Maltese euro coins

Maltese euro coins feature three separate designs for the three series of coins. Malta has been a member of the European Union since 1 May 2004, and is a member of the Economic and Monetary Union of the European Union. Malta adopted the euro as its official currency on 1 January 2008, replacing the Maltese Lira. For a period of one month until 31 January, there was a dual circulation for Malta where the Euro and Maltese lira were used alongside each other.


Maltese euro designs

For images of the common side and a detailed description of the coins, see euro coins.

Depiction of Maltese euro coinage | Obverse side
€ 0.01 € 0.02 € 0.05
1 eurocent malta.png 2 eurocent mt.gif 5 eurocent mt.gif
Mnajdra temple altar
€ 0.10 € 0.20 € 0.50
10 eurocent mt.gif
Coat of arms of Malta
€ 1.00 € 2.00 € 2 Coin Edge
Edge malta s01.jpg "2" with a Maltese Cross, repeated 6 times alternately upright and inverted.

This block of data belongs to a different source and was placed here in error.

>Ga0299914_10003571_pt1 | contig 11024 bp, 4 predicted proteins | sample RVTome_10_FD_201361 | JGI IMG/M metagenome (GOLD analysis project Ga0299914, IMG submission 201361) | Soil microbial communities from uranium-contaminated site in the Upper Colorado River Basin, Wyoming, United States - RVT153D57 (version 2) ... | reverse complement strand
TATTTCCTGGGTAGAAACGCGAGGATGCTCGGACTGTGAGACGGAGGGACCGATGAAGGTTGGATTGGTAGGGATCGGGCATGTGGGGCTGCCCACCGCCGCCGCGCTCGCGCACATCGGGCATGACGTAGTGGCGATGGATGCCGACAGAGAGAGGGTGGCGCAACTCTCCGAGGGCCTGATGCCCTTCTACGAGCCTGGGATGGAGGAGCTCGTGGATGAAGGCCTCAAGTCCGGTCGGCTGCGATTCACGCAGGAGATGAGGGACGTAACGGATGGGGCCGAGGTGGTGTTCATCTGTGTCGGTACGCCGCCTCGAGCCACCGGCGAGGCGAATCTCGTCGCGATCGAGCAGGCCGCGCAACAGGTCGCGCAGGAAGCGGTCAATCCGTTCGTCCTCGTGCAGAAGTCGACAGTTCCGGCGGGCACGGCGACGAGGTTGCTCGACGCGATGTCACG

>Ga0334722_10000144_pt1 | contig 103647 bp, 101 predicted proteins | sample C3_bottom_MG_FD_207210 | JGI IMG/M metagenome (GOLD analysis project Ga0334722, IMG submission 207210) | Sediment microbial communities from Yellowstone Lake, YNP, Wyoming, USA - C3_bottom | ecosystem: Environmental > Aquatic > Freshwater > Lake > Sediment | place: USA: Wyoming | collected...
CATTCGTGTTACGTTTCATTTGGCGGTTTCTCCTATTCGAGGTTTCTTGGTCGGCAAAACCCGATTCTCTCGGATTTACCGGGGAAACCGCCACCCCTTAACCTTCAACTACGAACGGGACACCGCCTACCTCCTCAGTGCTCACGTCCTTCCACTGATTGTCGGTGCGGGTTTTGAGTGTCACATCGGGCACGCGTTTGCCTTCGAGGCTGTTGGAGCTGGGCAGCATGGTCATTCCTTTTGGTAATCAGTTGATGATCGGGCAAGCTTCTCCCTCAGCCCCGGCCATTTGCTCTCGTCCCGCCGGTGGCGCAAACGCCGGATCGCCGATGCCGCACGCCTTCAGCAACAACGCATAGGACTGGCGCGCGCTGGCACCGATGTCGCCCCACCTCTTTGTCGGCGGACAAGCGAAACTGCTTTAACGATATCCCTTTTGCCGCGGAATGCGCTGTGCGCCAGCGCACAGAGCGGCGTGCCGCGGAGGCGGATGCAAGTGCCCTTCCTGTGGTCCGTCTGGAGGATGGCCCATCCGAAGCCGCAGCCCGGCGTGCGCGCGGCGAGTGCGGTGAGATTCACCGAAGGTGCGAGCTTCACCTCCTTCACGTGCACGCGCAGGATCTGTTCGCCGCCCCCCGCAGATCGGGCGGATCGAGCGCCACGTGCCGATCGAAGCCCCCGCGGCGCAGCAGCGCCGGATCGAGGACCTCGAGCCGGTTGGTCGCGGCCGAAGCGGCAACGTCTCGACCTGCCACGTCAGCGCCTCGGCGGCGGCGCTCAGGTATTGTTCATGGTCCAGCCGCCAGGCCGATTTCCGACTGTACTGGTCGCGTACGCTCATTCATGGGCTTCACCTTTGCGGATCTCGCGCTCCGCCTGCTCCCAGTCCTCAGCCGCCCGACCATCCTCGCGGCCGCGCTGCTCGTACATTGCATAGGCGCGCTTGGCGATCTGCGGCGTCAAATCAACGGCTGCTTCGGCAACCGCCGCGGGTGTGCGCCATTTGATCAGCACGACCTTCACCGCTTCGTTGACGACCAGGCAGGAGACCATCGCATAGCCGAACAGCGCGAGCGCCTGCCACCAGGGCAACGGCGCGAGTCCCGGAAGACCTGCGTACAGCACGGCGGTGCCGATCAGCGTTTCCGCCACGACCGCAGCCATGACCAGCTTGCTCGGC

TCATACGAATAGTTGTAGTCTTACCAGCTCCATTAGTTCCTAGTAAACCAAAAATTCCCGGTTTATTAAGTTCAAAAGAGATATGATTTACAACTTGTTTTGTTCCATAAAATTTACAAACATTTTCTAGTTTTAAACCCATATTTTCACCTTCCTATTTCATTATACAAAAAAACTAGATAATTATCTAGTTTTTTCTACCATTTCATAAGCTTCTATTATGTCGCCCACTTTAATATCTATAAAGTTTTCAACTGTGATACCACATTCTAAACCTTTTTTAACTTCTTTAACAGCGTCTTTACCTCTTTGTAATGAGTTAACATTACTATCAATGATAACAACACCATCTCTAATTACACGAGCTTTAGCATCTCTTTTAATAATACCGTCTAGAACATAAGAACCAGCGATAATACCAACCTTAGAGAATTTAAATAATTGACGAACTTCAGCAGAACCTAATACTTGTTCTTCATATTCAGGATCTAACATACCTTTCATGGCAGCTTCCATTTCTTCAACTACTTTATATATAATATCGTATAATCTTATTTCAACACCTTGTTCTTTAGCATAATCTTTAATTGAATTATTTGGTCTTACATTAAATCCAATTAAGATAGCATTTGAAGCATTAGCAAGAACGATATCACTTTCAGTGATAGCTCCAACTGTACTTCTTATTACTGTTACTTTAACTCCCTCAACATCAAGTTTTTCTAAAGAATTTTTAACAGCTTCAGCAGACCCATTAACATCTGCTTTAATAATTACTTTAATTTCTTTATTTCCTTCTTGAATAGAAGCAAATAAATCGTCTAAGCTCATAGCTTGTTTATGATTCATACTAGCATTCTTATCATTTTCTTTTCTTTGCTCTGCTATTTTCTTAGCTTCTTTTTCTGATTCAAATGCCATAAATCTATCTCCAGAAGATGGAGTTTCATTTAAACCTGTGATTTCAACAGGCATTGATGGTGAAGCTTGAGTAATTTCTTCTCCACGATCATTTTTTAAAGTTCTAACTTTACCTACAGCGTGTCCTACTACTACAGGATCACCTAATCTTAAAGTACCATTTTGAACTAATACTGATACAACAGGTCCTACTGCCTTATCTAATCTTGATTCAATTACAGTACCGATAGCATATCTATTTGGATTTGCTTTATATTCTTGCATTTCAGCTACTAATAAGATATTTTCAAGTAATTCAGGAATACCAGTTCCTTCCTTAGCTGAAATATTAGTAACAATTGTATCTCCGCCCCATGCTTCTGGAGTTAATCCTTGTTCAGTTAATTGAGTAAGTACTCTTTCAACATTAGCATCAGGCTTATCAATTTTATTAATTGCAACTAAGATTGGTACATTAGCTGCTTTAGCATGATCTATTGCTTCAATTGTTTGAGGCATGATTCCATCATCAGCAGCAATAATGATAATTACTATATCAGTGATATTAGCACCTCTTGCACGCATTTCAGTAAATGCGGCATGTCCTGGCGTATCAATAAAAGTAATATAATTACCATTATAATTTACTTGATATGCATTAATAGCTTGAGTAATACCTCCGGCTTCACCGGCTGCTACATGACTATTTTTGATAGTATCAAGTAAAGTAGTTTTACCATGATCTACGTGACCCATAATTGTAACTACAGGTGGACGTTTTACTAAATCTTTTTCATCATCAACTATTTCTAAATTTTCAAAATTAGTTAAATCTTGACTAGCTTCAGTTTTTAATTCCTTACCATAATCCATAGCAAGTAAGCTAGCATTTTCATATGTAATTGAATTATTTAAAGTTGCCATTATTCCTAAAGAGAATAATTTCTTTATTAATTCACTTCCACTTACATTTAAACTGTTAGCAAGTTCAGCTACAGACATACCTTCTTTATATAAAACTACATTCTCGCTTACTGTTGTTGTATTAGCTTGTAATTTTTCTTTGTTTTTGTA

The Maltese cross

Design selection process

The selection of the designs of the coins was decided by public consultation in two rounds. The first round of the consultation process started on 14 January 2006 and ended on 29 January 2006. During this period the Maltese public could participate in the process by choosing from a total of twelve options, divided into four design themes – Prehistoric Malta, Renaissance Malta, The Maltese Identity and The Maltese Archipelago. Three different options were presented for each theme.[1][2]

The results of the first round voting were The Baptism of Christ in St John’s Co-Cathedral (3498 votes),[1] Malta’s Coat of Arms (2742 votes)[1] and Mnajdra Temple Altar (1872 votes).[1] Another design, The Fort St. Angelo option, received 2037 votes, but was not included as one of the three chosen options, since the Baptism of Christ received the most votes in that theme.

Along with the visual design options, the public was also given several alternative options, which were voted on in the same manner. The first and second most popular suggestions made by the public were the Maltese cross and Dun Karm, respectively on the Maltese euro coin set.[1] The Steering Committee for the adoption of the euro ultimately decided to include the most popular suggestion, the Maltese Cross, with the three chosen by the public.